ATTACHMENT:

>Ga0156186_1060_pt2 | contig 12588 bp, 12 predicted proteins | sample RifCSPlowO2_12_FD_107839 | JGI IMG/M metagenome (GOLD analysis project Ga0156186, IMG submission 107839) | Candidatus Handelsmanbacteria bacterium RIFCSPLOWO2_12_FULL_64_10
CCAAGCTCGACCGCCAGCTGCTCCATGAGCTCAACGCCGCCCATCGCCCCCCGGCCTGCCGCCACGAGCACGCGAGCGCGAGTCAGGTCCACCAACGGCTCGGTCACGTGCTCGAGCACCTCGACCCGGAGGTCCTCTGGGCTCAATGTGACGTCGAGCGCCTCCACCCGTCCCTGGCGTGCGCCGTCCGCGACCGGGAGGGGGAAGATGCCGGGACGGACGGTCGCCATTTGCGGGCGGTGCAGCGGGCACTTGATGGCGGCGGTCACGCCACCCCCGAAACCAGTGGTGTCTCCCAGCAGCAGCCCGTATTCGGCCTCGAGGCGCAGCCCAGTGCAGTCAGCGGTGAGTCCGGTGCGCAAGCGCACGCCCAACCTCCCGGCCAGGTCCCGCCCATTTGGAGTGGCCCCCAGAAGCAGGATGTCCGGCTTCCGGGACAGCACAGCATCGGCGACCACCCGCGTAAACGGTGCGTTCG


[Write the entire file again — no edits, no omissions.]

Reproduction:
>Ga0156186_1060_pt2 | contig 12588 bp, 12 predicted proteins | sample RifCSPlowO2_12_FD_107839 | JGI IMG/M metagenome (GOLD analysis project Ga0156186, IMG submission 107839) | Candidatus Handelsmanbacteria bacterium RIFCSPLOWO2_12_FULL_64_10
CCAAGCTCGACCGCCAGCTGCTCCATGAGCTCAACGCCGCCCATCGCCCCCCGGCCTGCCGCCACGAGCACGCGAGCGCGAGTCAGGTCCACCAACGGCTCGGTCACGTGCTCGAGCACCTCGACCCGGAGGTCCTCTGGGCTCAATGTGACGTCGAGCGCCTCCACCCGTCCCTGGCGTGCGCCGTCCGCGACCGGGAGGGGGAAGATGCCGGGACGGACGGTCGCCATTTGCGGGCGGTGCAGCGGGCACTTGATGGCGGCGGTCACGCCACCCCCGAAACCAGTGGTGTCTCCCAGCAGCAGCCCGTATTCGGCCTCGAGGCGCAGCCCAGTGCAGTCAGCGGTGAGTCCGGTGCGCAAGCGCACGCCCAACCTCCCGGCCAGGTCCCGCCCATTTGGAGTGGCCCCCAGAAGCAGGATGTCCGGCTTCCGGGACAGCACAGCATCGGCGACCACCCGCGTAAACGGTGCGTTCG